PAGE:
The San Vicente Dam, Lakeside, Calif., soon will be the tallest dam of its type in the world. The San Diego County Water Authority is raising the 220-foot-tall dam an additional 117 feet. This is the last key element of the Emergency Storage Project, which will provide the San Diego region with water in the event of an emergency.
The $568 million project will be the tallest dam raise in United States history. General contractor Barnard Construction Co. Inc., Bozeman, Mont. is working with Fraco Products Ltd., St-Mathiassur-Richelieu, Quebec, and American Hydro, York, Pa. Both Fraco, which is known for its mast climbing access systems, and American Hydro, a hydrodemolition company, supplied equipment for the first phase of the project, and were also involved in the renovation of the Robert Moses Dam at Niagara Falls, N.Y.
Construction on the San Vicente Dam started in 2009 and is expected to run in multiple phases until 2012. The first phase includes removal of two to three inches of concrete from the dry side of the dam to create a bonding surface for new concrete.
To prepare for the concrete removal, mast sections were installed to the dry side of the dam, however, one obstacle was the inclining dam face. According to Tim Riley, southern California representative for Fraco, some of the mast sections needed adjustments. “The first mast section placement to the far left took four days as the dam is not quite flat as it was supposed to be; conditions changed as each 30 feet of mast was flown into place. The second layout of mast took about two days with some fine tuning of the custom shims. We installed the third mast section in one day as we built the mast on the ground and copied the shim and spacer brackets to match the second install.”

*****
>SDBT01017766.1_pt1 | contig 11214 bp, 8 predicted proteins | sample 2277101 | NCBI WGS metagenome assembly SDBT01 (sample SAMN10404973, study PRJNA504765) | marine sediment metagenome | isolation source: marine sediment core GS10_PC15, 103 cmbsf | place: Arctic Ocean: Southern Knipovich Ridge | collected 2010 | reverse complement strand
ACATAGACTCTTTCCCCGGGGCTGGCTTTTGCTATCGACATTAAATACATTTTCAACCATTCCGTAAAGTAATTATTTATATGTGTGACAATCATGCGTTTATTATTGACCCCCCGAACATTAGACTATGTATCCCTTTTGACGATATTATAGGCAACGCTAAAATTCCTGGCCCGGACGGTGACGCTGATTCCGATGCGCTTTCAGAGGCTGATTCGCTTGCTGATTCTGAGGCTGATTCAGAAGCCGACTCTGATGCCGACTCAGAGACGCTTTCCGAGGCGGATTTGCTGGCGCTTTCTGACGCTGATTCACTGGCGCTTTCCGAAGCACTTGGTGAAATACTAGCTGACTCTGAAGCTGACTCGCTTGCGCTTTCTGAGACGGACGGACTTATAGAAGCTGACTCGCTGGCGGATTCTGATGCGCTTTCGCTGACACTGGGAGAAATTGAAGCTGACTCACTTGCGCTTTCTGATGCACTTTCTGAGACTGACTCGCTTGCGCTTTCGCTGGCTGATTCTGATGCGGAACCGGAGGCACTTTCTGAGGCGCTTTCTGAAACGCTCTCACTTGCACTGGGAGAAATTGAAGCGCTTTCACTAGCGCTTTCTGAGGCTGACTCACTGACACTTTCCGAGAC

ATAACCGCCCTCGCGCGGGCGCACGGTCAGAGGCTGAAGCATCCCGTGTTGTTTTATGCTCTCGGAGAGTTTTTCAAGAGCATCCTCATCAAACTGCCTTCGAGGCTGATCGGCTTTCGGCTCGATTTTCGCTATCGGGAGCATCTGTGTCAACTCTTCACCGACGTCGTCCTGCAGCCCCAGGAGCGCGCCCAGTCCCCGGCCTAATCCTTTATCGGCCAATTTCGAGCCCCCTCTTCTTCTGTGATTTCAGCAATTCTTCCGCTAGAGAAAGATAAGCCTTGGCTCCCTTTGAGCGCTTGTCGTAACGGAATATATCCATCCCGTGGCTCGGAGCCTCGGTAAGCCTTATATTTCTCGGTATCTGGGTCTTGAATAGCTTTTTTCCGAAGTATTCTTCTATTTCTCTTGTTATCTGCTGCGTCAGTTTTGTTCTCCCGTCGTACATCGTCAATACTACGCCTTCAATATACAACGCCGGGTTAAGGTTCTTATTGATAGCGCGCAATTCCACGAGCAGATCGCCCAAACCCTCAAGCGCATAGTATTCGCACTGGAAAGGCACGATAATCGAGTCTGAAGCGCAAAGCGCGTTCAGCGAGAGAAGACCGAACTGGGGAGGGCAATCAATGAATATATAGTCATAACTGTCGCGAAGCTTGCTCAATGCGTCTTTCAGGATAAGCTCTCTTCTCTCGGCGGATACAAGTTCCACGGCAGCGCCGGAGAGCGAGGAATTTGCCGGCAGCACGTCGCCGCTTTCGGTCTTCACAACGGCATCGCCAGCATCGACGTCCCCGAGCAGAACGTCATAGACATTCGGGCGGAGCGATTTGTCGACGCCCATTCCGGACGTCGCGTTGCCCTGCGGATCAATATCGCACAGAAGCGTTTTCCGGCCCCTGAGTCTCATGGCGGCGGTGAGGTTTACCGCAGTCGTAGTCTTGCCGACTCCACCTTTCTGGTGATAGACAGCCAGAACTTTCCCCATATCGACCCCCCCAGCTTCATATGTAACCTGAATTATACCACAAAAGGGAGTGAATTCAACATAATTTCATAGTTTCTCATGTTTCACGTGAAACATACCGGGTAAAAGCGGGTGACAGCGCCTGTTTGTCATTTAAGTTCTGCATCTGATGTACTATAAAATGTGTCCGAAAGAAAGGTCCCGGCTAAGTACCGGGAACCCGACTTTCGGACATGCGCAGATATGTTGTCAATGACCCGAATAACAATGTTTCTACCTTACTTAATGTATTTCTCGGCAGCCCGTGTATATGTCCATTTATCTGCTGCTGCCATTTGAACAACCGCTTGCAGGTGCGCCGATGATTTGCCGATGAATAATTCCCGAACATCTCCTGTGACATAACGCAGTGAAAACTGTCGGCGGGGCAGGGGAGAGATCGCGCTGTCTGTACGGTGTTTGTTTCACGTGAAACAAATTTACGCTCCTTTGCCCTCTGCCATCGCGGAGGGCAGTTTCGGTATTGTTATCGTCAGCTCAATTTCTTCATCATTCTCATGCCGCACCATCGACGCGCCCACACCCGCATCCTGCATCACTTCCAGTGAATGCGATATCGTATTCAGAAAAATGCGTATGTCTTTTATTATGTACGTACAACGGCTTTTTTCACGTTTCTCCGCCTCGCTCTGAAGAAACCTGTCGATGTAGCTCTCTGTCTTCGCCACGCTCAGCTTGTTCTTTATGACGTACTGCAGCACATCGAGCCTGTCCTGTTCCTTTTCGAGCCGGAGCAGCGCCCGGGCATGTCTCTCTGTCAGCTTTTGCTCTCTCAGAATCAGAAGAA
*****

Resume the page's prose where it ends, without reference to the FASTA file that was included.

After the first three rails were installed, American Hydro fit its robot—converted from a Fraco platform to accommodate their equipment—onto the first mast section to start the concrete removal. Each mast section was moved to another area of the wall to prepare for the next section as work progressed.
The first phase of preparing the foundation finished at the end of May 2010, with the second phase scheduled for completion by the end of 2012. The rest of the project includes pipeline replacement, marina construction, and site restoration. Depending on rainfall and demand for water, the reservoir should refill and open to the public sometime between 2014 and 2017.
The dam is being built strong enough to operate in the event of a major earthquake. When finished, it will stand 337 feet tall and create a 242,000 acre-foot water reservoir—a 152,000 acre-foot increase. One acre-foot equals 325,900 gallons, about the amount of water two families of four use in one year.